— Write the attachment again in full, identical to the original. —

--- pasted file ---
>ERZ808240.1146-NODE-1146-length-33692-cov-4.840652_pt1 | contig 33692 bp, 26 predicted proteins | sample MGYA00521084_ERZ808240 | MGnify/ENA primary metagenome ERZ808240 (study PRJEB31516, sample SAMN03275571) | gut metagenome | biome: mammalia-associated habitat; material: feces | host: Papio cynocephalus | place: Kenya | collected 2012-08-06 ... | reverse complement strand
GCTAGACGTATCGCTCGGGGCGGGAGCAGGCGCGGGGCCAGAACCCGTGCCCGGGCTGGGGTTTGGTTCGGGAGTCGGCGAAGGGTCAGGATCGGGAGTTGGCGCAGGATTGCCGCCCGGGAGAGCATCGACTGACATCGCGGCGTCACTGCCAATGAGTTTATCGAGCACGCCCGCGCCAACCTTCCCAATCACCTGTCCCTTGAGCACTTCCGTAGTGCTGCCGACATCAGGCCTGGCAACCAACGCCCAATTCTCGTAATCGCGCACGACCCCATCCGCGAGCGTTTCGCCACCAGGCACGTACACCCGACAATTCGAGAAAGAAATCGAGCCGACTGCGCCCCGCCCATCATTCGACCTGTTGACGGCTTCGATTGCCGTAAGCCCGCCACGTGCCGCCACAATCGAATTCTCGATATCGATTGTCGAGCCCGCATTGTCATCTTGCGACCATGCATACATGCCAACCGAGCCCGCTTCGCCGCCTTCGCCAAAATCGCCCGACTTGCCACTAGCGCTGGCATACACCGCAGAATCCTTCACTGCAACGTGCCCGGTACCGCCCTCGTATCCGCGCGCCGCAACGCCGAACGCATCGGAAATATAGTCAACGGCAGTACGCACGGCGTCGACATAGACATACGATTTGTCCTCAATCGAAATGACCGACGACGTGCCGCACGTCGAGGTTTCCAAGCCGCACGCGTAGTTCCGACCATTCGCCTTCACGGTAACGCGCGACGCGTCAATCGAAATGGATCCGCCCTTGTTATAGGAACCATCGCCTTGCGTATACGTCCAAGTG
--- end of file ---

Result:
>ERZ808240.1146-NODE-1146-length-33692-cov-4.840652_pt1 | contig 33692 bp, 26 predicted proteins | sample MGYA00521084_ERZ808240 | MGnify/ENA primary metagenome ERZ808240 (study PRJEB31516, sample SAMN03275571) | gut metagenome | biome: mammalia-associated habitat; material: feces | host: Papio cynocephalus | place: Kenya | collected 2012-08-06 ... | reverse complement strand
GCTAGACGTATCGCTCGGGGCGGGAGCAGGCGCGGGGCCAGAACCCGTGCCCGGGCTGGGGTTTGGTTCGGGAGTCGGCGAAGGGTCAGGATCGGGAGTTGGCGCAGGATTGCCGCCCGGGAGAGCATCGACTGACATCGCGGCGTCACTGCCAATGAGTTTATCGAGCACGCCCGCGCCAACCTTCCCAATCACCTGTCCCTTGAGCACTTCCGTAGTGCTGCCGACATCAGGCCTGGCAACCAACGCCCAATTCTCGTAATCGCGCACGACCCCATCCGCGAGCGTTTCGCCACCAGGCACGTACACCCGACAATTCGAGAAAGAAATCGAGCCGACTGCGCCCCGCCCATCATTCGACCTGTTGACGGCTTCGATTGCCGTAAGCCCGCCACGTGCCGCCACAATCGAATTCTCGATATCGATTGTCGAGCCCGCATTGTCATCTTGCGACCATGCATACATGCCAACCGAGCCCGCTTCGCCGCCTTCGCCAAAATCGCCCGACTTGCCACTAGCGCTGGCATACACCGCAGAATCCTTCACTGCAACGTGCCCGGTACCGCCCTCGTATCCGCGCGCCGCAACGCCGAACGCATCGGAAATATAGTCAACGGCAGTACGCACGGCGTCGACATAGACATACGATTTGTCCTCAATCGAAATGACCGACGACGTGCCGCACGTCGAGGTTTCCAAGCCGCACGCGTAGTTCCGACCATTCGCCTTCACGGTAACGCGCGACGCGTCAATCGAAATGGATCCGCCCTTGTTATAGGAACCATCGCCTTGCGTATACGTCCAAGTG